Economics

Refine By:
Snapshot,
Alan Greenspan

In today's world of fiat currencies and floating exchange rates, a return to the gold standard seems to be nowhere on anybody’s horizon. Yet gold still has special properties that no other currency can claim -- which is why China is boosting its holdings.

Snapshot,
Joshua Eisenman

Beijing has become less open to foreign businesses, subjecting them to costly fines, denying their mergers, refusing their applications for licenses, and detaining and deporting their managers. And the market has responded: In August, foreign direct investment into China fell by 14 percent from the previous year, following a 17 percent drop in July.

Letter From,
Balazs Jarabik

Residents of Ukraine are frustrated and anxious. Facing increasing economic hardship, they have little hope that things will get better. Indeed, things couldn’t get much worse.

Snapshot,
Jim Krane

The Persian Gulf's state-owned airlines are already major global brands associated with hospitality, convenience, and safety. And even as conflicts rage nearby, they're still ascending. Their arrival has been to the airline business -- and could be to regional politics -- what the dreadnought battleship was to naval supremacy: a game changer.

Snapshot,
Matt Mossman

In recent years, Occupy Wall Street hasn’t been the only group worried about how the spoils of economic growth have been distributed. Governments worldwide increasingly share the sentiment: like the pinched middle classes, they feel that corporations are taking too much of the profits for themselves. Here's the OECD and G-20's plan to get them to pay more.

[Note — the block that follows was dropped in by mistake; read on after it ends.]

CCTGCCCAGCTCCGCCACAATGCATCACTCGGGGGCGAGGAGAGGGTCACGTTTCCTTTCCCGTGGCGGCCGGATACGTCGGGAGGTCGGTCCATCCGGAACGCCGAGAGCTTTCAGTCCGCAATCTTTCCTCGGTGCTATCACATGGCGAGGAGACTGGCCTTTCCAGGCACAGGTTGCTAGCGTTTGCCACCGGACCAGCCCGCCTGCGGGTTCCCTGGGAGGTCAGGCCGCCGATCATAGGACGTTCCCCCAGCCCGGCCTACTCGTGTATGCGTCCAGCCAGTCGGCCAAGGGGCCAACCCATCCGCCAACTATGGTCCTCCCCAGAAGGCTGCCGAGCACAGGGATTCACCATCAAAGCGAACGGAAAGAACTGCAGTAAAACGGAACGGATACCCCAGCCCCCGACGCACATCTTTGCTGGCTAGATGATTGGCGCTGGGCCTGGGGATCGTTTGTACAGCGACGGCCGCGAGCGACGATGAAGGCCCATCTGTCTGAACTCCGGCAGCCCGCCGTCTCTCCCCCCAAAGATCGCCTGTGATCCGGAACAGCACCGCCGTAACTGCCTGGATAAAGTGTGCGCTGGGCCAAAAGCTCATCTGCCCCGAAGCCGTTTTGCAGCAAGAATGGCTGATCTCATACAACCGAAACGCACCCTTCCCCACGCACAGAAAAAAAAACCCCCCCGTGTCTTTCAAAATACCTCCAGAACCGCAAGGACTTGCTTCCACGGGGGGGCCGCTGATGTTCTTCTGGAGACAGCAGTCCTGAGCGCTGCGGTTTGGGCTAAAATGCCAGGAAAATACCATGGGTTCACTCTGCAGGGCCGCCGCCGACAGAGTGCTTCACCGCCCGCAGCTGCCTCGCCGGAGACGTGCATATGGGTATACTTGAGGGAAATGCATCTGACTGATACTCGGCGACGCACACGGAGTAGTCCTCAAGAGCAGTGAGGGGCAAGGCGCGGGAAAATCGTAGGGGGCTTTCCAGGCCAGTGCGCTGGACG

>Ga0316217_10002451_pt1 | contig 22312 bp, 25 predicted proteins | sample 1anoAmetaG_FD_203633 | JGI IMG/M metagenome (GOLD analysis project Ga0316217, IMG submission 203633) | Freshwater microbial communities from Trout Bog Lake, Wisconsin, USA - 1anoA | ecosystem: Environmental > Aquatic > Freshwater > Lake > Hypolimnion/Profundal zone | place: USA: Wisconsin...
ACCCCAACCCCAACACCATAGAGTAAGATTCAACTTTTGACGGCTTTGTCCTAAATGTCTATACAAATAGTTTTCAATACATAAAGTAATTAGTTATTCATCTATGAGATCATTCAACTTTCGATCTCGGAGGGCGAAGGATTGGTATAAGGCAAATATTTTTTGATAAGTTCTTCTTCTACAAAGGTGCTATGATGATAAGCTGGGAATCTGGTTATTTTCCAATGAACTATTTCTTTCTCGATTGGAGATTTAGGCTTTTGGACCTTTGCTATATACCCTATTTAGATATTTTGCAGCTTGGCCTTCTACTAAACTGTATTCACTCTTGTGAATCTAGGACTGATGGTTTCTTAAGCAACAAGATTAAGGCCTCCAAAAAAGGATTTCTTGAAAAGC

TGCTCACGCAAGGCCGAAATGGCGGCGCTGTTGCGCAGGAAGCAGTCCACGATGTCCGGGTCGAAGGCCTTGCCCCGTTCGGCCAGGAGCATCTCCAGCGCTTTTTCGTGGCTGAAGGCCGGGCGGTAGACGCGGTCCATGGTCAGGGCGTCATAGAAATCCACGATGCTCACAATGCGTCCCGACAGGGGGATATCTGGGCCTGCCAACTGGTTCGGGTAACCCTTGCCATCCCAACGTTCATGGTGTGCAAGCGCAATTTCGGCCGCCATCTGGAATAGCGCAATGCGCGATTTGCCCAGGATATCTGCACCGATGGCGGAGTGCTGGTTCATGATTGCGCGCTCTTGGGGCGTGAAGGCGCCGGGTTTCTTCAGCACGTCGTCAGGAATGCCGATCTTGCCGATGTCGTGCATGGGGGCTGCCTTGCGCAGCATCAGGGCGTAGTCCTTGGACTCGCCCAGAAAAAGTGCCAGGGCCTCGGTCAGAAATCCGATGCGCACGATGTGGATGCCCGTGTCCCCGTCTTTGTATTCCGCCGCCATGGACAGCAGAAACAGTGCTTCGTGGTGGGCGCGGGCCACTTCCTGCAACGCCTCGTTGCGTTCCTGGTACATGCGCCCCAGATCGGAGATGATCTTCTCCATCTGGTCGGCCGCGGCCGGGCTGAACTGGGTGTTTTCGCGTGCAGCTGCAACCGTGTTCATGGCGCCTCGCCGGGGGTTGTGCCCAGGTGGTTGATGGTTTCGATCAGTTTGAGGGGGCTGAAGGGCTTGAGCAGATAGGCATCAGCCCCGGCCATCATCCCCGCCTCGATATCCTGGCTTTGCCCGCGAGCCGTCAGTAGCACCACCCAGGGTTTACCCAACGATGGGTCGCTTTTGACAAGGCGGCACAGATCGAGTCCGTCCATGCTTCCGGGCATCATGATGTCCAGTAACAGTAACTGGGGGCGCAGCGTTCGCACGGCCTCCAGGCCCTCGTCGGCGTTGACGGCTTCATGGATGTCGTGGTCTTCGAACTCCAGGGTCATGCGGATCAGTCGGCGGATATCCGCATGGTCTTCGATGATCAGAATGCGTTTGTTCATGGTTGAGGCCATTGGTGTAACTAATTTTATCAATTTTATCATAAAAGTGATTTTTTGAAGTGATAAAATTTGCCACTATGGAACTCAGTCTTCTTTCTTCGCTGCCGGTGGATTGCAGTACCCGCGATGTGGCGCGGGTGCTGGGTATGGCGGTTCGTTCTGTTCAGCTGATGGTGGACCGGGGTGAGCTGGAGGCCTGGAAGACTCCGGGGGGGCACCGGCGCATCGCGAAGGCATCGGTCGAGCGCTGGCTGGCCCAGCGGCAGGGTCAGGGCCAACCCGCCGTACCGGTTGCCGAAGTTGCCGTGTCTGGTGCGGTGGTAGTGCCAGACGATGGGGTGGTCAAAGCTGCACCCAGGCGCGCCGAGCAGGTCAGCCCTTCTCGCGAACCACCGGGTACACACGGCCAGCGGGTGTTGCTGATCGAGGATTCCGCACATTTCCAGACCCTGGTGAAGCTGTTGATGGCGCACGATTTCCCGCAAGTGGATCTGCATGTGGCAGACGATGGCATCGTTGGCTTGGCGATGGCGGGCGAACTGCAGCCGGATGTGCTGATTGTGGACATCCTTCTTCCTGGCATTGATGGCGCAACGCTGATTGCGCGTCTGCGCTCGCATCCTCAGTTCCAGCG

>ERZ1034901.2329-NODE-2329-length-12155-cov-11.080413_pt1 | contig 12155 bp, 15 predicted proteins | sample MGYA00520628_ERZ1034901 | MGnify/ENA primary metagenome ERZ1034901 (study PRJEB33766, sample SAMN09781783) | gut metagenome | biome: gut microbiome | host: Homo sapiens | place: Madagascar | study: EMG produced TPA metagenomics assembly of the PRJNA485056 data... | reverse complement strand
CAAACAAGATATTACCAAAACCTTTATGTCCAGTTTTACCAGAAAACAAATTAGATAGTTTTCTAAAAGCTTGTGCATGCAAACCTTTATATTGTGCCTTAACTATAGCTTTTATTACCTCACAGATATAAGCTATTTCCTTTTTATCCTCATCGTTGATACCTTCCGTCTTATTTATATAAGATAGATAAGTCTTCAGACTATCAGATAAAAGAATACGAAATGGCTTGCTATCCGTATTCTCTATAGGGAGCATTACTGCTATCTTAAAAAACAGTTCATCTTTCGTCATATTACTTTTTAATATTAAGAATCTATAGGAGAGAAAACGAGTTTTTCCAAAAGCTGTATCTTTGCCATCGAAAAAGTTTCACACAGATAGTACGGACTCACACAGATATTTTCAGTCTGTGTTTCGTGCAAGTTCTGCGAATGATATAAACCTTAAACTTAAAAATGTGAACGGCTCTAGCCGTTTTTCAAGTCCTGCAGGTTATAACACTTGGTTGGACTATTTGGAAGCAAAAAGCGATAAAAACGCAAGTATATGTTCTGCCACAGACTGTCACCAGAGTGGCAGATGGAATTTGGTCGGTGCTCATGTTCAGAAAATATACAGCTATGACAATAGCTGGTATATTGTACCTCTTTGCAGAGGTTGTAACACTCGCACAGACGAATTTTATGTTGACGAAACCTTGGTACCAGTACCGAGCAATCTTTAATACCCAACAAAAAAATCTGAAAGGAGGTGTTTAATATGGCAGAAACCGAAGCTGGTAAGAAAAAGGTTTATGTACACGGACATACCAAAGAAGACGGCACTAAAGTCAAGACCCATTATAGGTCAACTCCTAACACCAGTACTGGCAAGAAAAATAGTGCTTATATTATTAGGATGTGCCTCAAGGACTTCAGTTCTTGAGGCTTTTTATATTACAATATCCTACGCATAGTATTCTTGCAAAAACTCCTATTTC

Snapshot,
Derek Scissors

India needs fundamental change: its rural land rights system is a mess, its manufacturing sector has been strangled by labor market restrictions, and its states are poorly integrated. But, so far, Modi has squandered major opportunities to establish his economic vision.

Snapshot,
Todd Moss and Benjamin Leo

In his first term, Barack Obama's Africa policy was notable mostly for its apathy and false starts. But a newly announced initiative has the potential to be a lasting legacy.

Snapshot,
Sheba Saeed

In South Asia, few beggars work alone. They usually wind up attached to a network, either willingly or not. These networks are of often referred to as a “begging mafia,” perhaps because vulnerable adults and children living on the fringes of society are recruited to beg on the streets and give their earnings to their alleged patrons.

Snapshot,
Nate Schenkkan

The sanctions war between Russia and the West is hurting Russian consumers. But it is buoying the fortunes of several post-Soviet states hungry for Russian markets -- and advancing Putin's vision of a tighter Eurasian community. 

Snapshot,
Adam Heffez and Noam Raydan

Most people who look at war-torn Syria can’t help but see the tragedy. But some are starting to treat Syria as something else entirely: an investment opportunity.

Syndicate content